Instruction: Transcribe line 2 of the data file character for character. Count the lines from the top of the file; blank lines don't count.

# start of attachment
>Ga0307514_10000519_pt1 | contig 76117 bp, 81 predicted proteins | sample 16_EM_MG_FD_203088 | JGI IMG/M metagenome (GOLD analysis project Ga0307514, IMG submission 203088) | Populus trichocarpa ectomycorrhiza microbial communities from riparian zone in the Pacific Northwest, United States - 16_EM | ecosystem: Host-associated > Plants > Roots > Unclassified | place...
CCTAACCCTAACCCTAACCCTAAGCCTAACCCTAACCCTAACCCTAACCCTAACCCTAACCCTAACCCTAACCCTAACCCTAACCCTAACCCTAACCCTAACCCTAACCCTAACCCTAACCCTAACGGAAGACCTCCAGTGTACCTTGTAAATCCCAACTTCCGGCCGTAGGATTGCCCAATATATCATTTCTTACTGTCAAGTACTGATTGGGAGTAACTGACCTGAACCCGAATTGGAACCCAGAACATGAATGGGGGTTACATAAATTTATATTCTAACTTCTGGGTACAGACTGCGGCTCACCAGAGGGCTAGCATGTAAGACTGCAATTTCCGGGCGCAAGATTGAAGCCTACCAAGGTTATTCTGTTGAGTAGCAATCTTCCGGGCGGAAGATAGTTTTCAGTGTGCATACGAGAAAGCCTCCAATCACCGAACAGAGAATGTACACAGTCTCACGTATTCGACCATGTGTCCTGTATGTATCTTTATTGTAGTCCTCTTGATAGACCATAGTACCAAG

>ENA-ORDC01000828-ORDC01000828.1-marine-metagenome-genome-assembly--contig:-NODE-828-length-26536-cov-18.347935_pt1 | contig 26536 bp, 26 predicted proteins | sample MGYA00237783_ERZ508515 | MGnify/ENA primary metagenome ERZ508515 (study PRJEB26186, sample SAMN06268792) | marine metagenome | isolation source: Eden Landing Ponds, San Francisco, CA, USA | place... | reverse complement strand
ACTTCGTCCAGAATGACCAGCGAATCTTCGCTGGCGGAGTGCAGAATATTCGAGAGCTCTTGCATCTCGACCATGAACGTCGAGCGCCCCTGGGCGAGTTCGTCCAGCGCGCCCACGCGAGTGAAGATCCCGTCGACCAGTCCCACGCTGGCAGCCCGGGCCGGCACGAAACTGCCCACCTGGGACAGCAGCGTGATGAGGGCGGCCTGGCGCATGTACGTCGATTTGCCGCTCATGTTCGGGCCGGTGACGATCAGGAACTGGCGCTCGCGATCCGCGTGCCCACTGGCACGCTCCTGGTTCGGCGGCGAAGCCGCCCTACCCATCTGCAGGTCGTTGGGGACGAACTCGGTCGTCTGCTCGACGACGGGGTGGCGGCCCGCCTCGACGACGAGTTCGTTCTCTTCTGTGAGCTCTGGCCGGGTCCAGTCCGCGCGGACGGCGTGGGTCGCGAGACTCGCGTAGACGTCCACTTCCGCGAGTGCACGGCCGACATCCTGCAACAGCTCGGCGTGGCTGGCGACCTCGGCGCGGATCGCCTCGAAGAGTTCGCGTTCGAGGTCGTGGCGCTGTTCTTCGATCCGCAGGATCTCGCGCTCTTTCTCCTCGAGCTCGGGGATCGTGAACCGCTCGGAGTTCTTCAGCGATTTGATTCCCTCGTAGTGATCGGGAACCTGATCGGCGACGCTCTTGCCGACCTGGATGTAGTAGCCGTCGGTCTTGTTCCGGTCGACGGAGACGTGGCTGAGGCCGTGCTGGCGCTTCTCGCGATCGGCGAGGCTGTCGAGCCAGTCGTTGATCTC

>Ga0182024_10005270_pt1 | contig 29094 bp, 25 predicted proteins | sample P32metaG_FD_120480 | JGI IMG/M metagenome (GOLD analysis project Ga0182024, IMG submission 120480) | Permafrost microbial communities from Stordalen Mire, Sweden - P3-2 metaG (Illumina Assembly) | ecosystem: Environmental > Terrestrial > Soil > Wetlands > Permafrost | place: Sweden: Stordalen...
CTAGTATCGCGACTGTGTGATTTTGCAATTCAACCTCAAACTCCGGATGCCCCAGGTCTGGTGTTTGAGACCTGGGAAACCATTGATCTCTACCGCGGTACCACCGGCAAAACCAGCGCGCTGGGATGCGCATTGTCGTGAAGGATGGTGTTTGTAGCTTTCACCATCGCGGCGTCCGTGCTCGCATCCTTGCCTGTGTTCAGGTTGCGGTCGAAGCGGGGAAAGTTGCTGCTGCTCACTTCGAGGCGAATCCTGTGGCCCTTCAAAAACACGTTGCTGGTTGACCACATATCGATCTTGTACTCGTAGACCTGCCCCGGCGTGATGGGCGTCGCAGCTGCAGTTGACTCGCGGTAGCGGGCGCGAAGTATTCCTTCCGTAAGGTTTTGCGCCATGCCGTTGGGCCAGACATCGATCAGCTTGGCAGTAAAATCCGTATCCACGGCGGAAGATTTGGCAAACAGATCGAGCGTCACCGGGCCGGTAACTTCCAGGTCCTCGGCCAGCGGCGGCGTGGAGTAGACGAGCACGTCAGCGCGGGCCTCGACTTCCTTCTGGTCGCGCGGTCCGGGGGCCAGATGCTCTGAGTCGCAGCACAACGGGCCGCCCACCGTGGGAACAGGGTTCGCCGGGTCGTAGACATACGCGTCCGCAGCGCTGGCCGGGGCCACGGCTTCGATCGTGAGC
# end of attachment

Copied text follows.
CCTAACCCTAACCCTAACCCTAAGCCTAACCCTAACCCTAACCCTAACCCTAACCCTAACCCTAACCCTAACCCTAACCCTAACCCTAACCCTAACCCTAACCCTAACCCTAACCCTAACCCTAACGGAAGACCTCCAGTGTACCTTGTAAATCCCAACTTCCGGCCGTAGGATTGCCCAATATATCATTTCTTACTGTCAAGTACTGATTGGGAGTAACTGACCTGAACCCGAATTGGAACCCAGAACATGAATGGGGGTTACATAAATTTATATTCTAACTTCTGGGTACAGACTGCGGCTCACCAGAGGGCTAGCATGTAAGACTGCAATTTCCGGGCGCAAGATTGAAGCCTACCAAGGTTATTCTGTTGAGTAGCAATCTTCCGGGCGGAAGATAGTTTTCAGTGTGCATACGAGAAAGCCTCCAATCACCGAACAGAGAATGTACACAGTCTCACGTATTCGACCATGTGTCCTGTATGTATCTTTATTGTAGTCCTCTTGATAGACCATAGTACCAAG